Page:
New York City may never sleep, but keeping the power on all night is no small expense. Now the city is planning an upgrade that will save electricity and taxpayer dollars. On October 24, 2013, Mayor Michael Bloomberg announced that the city will be converting 250,000 street lights to energy-efficient LED bulbs by 2017, a move that is estimated to save $6 million in electricity and around $14 million per year for taxpayers once the transition is complete.
After partnerships with the Climate Group and the US Department of Energy and testing LED lights in parts of Central Park and bridges along the East River, New York City has begun what is expected to be the largest urban retrofitting of street lights with LED bulbs. Currently, street lights are powered with high-pressure sodium lights, which last about six years. LED lights last approximately 20 years, saving about $8 million per year in maintenance. The retrofitted street lights will also use significantly less electricity. A small test area on Eastern Parkway in Brooklyn is expected to use 248,000 kilowatt hours fewer per year.
The retrofitting of street lights its part of the City's long-term sustainability program, PlaNYC, which aims to reduce greenhouse gas emissions from City government operations 30 percent by 2017. New York City isn't the only major city adopting LED lights; last year Los Angeles completed a project to retrofit 141,089 street lights.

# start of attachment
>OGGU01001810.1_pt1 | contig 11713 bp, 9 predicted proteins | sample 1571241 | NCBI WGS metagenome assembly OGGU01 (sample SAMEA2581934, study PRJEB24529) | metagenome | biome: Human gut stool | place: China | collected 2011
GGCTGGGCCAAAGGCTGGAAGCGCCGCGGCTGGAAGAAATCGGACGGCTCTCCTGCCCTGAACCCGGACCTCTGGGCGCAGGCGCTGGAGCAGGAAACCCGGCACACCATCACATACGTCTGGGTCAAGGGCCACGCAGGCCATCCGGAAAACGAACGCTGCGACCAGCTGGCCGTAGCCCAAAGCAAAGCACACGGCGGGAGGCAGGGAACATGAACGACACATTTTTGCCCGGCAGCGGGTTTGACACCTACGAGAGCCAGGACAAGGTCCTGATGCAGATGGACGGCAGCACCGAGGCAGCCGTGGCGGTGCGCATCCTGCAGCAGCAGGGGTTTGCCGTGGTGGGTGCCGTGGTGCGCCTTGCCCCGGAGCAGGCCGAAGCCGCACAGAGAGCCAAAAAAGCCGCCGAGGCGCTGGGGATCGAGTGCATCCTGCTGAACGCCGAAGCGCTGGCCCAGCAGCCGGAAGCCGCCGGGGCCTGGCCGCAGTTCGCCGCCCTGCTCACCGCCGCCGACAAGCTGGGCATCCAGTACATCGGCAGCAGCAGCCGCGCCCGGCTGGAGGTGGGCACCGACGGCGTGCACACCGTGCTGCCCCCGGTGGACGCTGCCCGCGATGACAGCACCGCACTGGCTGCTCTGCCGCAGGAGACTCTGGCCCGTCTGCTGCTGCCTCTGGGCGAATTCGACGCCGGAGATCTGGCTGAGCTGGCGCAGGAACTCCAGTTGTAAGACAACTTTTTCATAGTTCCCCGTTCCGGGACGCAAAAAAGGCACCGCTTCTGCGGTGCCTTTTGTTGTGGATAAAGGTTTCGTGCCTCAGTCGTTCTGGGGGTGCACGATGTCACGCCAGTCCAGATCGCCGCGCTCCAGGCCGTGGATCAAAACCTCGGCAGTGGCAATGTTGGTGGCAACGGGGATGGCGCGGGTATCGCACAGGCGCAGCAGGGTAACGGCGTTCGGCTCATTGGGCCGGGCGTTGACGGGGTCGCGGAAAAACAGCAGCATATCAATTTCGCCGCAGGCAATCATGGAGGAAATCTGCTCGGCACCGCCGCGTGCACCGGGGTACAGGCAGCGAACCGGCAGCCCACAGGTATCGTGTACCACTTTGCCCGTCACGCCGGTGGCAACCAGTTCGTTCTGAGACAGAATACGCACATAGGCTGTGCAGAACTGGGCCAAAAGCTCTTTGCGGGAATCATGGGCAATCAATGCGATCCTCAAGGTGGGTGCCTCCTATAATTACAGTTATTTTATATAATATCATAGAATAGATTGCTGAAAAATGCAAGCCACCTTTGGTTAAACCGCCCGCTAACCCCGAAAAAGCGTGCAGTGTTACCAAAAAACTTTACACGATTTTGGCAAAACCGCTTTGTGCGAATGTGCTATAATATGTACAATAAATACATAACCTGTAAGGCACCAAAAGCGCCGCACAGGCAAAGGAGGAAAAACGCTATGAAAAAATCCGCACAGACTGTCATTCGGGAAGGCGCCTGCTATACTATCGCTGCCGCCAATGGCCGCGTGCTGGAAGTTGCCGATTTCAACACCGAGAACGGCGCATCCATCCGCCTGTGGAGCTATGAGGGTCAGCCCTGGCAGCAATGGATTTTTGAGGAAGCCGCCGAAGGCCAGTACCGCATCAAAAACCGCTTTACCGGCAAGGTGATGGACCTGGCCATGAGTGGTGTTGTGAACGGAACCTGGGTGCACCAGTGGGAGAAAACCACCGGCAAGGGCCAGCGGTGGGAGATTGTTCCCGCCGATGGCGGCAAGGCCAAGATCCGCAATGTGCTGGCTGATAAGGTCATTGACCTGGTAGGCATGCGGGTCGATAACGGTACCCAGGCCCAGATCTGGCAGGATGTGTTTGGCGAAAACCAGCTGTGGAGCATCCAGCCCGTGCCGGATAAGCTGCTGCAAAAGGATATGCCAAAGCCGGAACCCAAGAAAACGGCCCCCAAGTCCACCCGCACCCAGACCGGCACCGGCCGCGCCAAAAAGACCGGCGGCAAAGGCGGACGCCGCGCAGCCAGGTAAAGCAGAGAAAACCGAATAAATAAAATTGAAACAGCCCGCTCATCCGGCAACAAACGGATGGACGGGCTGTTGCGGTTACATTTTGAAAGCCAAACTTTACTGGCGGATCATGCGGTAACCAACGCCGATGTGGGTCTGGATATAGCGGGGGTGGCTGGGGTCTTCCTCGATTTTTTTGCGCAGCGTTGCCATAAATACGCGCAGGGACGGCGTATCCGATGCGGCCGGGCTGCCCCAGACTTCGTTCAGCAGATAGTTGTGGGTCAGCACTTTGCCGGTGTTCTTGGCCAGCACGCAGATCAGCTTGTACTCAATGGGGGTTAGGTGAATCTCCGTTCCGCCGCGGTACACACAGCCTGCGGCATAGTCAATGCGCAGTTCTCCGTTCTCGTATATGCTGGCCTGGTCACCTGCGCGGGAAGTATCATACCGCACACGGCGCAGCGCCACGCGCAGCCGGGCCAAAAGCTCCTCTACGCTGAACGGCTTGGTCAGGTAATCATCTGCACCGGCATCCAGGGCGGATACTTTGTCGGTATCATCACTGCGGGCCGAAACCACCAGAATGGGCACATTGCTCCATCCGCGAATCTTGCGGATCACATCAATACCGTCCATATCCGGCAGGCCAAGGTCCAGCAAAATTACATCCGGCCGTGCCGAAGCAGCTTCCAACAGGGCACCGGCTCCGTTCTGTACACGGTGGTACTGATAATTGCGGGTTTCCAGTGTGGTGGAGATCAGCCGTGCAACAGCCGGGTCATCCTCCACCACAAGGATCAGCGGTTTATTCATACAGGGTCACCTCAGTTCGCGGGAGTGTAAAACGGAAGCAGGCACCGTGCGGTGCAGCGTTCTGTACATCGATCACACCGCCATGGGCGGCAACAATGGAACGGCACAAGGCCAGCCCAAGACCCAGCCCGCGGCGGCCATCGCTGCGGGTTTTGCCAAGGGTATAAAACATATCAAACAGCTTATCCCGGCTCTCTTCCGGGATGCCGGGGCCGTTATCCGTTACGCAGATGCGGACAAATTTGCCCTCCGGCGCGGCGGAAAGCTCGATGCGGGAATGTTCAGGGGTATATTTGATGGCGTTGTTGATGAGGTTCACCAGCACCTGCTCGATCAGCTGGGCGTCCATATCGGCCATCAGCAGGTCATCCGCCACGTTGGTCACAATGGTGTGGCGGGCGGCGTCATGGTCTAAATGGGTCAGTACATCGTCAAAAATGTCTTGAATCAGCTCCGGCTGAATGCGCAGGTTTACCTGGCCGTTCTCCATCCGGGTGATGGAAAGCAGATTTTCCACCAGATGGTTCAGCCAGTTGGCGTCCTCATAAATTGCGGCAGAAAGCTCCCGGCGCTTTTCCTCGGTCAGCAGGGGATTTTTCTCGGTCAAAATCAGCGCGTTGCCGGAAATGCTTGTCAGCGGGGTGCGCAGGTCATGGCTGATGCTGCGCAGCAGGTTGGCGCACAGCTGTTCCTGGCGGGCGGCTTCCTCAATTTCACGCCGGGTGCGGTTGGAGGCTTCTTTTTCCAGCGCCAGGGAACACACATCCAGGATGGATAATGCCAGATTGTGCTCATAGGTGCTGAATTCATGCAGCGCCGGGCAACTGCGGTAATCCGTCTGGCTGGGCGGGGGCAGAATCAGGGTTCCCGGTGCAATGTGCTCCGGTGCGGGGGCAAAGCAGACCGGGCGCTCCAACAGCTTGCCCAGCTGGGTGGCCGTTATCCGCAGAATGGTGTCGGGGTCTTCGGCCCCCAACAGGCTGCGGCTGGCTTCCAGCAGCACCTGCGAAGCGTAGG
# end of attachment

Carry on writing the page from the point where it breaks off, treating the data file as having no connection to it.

The light-emitting diode (LED) is one of the most energy-efficient and fastest developing lighting technologies. LED bulbs last longer, are more durable, and offer comparable or superior lighting quality to all other types of lighting. The bulbs are extremely efficient, and use up to 75 percent less energy than standard incandescent lighting. According to the Department of Energy, the widespread use of LED lighting compared to no LED use could save 348 terawatt hours of electricity by 2027, equivalent to the annual output of 44 large power plants, and $30 billion in savings. Part of the reason LEDs are so efficient is they emit very little heat. In comparison, incandescent bulbs release 90 percent of their energy through heat, and compact fluorescent bulbs (CFLs) release about 80 percent.
This project is not the first time New York City has broken new ground in urban energy efficiency. It was also the first large American city to install LED traffic signals, which resulted in 81 percent savings across the 12,700 intersections. This new LED project will not only help the city consume less electricity, but help keep city streets well lit and safe for its residents.